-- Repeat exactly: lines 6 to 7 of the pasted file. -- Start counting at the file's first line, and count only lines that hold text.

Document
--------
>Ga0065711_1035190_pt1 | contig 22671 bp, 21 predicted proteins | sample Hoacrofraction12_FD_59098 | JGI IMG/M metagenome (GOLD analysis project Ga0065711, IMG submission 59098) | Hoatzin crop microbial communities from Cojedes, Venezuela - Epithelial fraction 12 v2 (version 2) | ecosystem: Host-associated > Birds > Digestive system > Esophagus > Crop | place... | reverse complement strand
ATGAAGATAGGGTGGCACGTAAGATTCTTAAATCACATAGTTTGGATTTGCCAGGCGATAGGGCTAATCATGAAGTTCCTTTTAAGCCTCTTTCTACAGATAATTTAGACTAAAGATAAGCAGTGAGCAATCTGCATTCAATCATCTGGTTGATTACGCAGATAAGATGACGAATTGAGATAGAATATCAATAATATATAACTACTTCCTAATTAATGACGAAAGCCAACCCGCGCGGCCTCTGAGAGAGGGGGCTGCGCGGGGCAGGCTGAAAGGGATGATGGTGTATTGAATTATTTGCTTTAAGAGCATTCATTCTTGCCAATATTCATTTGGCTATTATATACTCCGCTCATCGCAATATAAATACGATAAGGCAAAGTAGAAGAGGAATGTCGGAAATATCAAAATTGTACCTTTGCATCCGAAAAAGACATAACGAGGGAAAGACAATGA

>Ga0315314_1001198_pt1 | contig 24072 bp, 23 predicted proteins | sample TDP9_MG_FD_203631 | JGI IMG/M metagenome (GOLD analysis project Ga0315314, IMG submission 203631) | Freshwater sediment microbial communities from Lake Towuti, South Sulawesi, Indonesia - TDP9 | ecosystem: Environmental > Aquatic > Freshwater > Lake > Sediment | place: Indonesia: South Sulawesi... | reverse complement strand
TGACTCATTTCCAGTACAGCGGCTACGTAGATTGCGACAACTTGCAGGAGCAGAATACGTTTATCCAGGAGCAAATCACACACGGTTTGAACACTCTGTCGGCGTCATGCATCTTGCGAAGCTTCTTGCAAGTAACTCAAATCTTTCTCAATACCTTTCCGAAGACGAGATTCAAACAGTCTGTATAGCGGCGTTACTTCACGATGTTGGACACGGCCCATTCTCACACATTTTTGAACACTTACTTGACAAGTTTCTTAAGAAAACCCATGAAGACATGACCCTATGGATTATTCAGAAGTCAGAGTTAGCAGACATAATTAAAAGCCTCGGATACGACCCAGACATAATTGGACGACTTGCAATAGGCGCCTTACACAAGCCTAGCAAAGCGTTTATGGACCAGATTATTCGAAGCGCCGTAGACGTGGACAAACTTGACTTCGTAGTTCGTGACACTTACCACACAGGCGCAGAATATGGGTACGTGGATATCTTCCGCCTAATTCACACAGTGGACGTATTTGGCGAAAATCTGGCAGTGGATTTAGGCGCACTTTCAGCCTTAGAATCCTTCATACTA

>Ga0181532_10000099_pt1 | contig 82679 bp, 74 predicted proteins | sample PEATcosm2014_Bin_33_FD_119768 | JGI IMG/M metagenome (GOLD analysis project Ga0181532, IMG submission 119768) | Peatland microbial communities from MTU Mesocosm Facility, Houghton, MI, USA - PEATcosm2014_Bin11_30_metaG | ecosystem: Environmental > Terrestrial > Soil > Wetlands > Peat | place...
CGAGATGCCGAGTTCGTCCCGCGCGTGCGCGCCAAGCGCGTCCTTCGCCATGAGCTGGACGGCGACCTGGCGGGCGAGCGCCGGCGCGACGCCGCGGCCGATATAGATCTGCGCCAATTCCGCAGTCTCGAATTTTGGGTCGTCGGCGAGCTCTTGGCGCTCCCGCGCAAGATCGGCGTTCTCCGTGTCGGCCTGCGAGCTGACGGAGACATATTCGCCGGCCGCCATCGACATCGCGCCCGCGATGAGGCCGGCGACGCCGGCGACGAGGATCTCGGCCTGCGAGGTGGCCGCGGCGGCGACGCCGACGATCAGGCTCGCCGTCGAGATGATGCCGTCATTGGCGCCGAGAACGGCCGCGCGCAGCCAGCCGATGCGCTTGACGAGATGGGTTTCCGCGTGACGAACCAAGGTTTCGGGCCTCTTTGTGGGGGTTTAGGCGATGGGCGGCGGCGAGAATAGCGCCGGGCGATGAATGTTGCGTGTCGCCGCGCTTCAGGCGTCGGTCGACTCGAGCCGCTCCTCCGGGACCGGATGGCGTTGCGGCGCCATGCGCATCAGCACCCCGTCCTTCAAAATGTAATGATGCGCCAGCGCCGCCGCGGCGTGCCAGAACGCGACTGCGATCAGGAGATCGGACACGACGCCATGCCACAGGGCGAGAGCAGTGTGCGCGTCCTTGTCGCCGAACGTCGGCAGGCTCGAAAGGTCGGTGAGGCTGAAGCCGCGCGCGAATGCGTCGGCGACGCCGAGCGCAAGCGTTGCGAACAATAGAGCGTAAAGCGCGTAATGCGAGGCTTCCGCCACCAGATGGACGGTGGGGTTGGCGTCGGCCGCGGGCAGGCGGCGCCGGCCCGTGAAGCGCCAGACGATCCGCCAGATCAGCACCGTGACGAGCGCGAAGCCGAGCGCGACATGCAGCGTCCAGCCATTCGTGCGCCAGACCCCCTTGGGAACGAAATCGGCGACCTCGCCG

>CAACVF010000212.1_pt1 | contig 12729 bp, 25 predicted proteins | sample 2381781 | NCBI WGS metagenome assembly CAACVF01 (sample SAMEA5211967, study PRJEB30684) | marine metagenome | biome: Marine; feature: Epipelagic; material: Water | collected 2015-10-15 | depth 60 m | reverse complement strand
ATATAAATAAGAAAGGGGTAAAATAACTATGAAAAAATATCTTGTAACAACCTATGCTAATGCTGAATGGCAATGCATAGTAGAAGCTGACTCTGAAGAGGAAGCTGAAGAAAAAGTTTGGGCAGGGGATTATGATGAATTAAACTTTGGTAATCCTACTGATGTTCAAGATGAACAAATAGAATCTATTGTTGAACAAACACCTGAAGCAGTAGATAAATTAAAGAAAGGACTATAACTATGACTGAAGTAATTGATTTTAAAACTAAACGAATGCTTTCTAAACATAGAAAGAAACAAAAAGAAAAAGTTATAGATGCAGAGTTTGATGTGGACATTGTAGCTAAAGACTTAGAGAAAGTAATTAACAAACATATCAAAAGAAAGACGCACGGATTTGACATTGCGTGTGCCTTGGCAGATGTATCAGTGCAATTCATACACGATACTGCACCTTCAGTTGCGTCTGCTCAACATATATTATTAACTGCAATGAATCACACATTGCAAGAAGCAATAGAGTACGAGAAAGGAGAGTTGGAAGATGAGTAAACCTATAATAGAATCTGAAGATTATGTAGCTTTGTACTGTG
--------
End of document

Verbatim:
CGAGATGCCGAGTTCGTCCCGCGCGTGCGCGCCAAGCGCGTCCTTCGCCATGAGCTGGACGGCGACCTGGCGGGCGAGCGCCGGCGCGACGCCGCGGCCGATATAGATCTGCGCCAATTCCGCAGTCTCGAATTTTGGGTCGTCGGCGAGCTCTTGGCGCTCCCGCGCAAGATCGGCGTTCTCCGTGTCGGCCTGCGAGCTGACGGAGACATATTCGCCGGCCGCCATCGACATCGCGCCCGCGATGAGGCCGGCGACGCCGGCGACGAGGATCTCGGCCTGCGAGGTGGCCGCGGCGGCGACGCCGACGATCAGGCTCGCCGTCGAGATGATGCCGTCATTGGCGCCGAGAACGGCCGCGCGCAGCCAGCCGATGCGCTTGACGAGATGGGTTTCCGCGTGACGAACCAAGGTTTCGGGCCTCTTTGTGGGGGTTTAGGCGATGGGCGGCGGCGAGAATAGCGCCGGGCGATGAATGTTGCGTGTCGCCGCGCTTCAGGCGTCGGTCGACTCGAGCCGCTCCTCCGGGACCGGATGGCGTTGCGGCGCCATGCGCATCAGCACCCCGTCCTTCAAAATGTAATGATGCGCCAGCGCCGCCGCGGCGTGCCAGAACGCGACTGCGATCAGGAGATCGGACACGACGCCATGCCACAGGGCGAGAGCAGTGTGCGCGTCCTTGTCGCCGAACGTCGGCAGGCTCGAAAGGTCGGTGAGGCTGAAGCCGCGCGCGAATGCGTCGGCGACGCCGAGCGCAAGCGTTGCGAACAATAGAGCGTAAAGCGCGTAATGCGAGGCTTCCGCCACCAGATGGACGGTGGGGTTGGCGTCGGCCGCGGGCAGGCGGCGCCGGCCCGTGAAGCGCCAGACGATCCGCCAGATCAGCACCGTGACGAGCGCGAAGCCGAGCGCGACATGCAGCGTCCAGCCATTCGTGCGCCAGACCCCCTTGGGAACGAAATCGGCGACCTCGCCG

>CAACVF010000212.1_pt1 | contig 12729 bp, 25 predicted proteins | sample 2381781 | NCBI WGS metagenome assembly CAACVF01 (sample SAMEA5211967, study PRJEB30684) | marine metagenome | biome: Marine; feature: Epipelagic; material: Water | collected 2015-10-15 | depth 60 m | reverse complement strand